How do groups of people coordinate to take political action? When are they able to overcome free rider problems? These are central questions in political economy, and one line of thinking says that smaller, organized groups will have an easier time than larger, diffuse groups.

From that you get the notion of distributed benefits and diffuse costs, and vice versa: when a small, organized group bears most of the benefits or costs of a policy, they tend to get their way, even if, on net, it’s a bad policy. Loose banking regulations have concentrated benefits (for bankers) and diffuse costs (to the public). It’s easier for banks to coordinate and hire a lobbyist than for the public to pay close attention to banking regulation. Even if, on net, loose banking regulations are a bad idea, the banks have more motivation and an easier time organizing and so they get what they want.

Except it doesn’t always work that way. Sometimes the media directs enough public attention to an issue that the diffuse public prevails over concentrated, organized interests. And that suggests a big role for models of attention in political economy: when do people pay enough attention and care enough about something to overcome the difficulty that diffuse groups face in politics?

The paper is mostly an empirical review but they have a basic model in which people are trying to decide if it’s worth their time to invest in political action. That involves gauging how likely other people are to take that action, too, and what kind of information they get from the media matters:

“The first key lesson is: the role of media in spreading information may facilitate or hinder collective action, depending on the content of that information…

There is a second key lesson: the effectiveness of the media in spreading information eventually facilitates collective action…

Our third key lesson: homophily in social networks dampens the effect of information on collective action.”

Basically everyone is looking for evidence that other people are willing to participate, too. Media gives them hints as to whether that’s the case or not; the more the media gives you a sense that others will join, the more likely you are to join. The more your network is just filled with people like you, the less confident you are that the information you’re getting is actually a clue about whether others will join (maybe you’re just being fed the small subset of people who are like you).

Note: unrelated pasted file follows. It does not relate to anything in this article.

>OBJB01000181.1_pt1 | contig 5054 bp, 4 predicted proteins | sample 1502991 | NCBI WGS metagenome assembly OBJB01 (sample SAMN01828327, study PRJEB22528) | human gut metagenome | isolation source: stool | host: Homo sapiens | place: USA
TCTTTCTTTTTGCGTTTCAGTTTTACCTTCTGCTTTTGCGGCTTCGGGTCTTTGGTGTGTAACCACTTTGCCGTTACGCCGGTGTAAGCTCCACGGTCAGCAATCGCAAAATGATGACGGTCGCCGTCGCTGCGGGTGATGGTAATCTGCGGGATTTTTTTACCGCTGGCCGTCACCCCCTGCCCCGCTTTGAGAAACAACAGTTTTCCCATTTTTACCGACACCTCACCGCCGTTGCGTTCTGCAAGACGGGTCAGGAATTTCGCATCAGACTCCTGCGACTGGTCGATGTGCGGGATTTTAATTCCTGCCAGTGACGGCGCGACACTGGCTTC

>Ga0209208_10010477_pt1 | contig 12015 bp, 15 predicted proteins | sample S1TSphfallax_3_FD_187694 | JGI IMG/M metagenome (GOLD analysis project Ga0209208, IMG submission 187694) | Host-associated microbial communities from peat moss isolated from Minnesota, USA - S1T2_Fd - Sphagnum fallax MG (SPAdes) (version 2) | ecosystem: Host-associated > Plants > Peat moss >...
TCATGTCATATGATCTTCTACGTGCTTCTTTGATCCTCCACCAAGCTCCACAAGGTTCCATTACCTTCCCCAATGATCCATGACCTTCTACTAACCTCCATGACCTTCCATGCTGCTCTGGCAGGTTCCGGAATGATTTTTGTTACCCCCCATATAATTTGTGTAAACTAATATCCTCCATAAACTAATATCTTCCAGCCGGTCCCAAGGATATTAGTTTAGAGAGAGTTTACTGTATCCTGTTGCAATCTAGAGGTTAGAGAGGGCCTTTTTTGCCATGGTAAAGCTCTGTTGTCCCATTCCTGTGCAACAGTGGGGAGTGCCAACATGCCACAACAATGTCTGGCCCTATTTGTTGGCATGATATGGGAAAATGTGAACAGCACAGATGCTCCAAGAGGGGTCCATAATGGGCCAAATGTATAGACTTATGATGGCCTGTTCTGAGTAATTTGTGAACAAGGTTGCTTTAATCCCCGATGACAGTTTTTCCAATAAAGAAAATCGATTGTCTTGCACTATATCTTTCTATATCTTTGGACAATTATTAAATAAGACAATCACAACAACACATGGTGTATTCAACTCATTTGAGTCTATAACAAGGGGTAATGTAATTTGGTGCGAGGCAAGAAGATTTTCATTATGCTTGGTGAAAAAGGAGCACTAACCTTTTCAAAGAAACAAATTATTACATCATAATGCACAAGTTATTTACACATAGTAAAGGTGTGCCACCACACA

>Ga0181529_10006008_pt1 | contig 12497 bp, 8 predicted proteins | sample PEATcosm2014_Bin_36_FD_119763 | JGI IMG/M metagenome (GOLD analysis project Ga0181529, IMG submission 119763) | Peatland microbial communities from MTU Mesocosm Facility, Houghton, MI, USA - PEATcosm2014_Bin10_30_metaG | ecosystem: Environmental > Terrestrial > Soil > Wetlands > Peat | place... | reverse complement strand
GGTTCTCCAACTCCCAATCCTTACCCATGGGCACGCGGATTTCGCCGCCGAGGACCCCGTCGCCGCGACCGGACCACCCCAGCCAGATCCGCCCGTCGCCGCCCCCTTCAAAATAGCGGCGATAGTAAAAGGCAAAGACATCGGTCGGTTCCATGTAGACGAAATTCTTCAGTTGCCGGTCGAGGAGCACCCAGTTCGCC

This is a great topic, and there’s clearly something to this model: you probably are more likely to join the cause if you think there’s lots of energy around it and a realistic chance of success.*

But would you really be put off by the fact that the information you were getting from media was reflecting back just what people like you thought? One, it’s hard to think of someone reflecting on that and then deciding the prudent thing was to discount the quality of the information. Two, for most people the fact that lots of people like you are participating is probably a reason they would choose to participate. Everyone who cares about what you care about will be there: that’s a reason for most people to join, not to say ‘That makes me uncertain of our prospects.’

And that gets to my skepticism about this model. Why model attention rationally in the first place? What if we thought about media and attention as non-rational way that people overcame the selfish desire to free ride? Usually it doesn’t make narrowly selfish, ‘rational’ sense to put in the time for some cause where the benefits are diffuse (opposition to loose banking regulation!) but people don’t just make that sort of decision rationally. They decide in part based on emotion, social cues, and a sense of identity.

In the notes for his political economy course, Daron Acemoglu describes the problem diffuse groups face:

All individuals within the social groups must find a profitable to take the same actions, and often, take actions that are in the interest of the group as a whole. This leads to what Olson has termed the “free rider” problem: individuals may free ride and not undertake actions that are costly for themselves but beneficial for the group. Therefore, any model that uses social groups as the actor must implicitly use a way of solving the free-rider problem. The usual solutions are
• Ideology: groups may develop an ideology that makes individuals derive utility from following the group’s interests.
• Repeated interactions: if individuals within groups interact more often with each other, certain punishment mechanisms may be available to groups to coerce members to follow the group’s interests.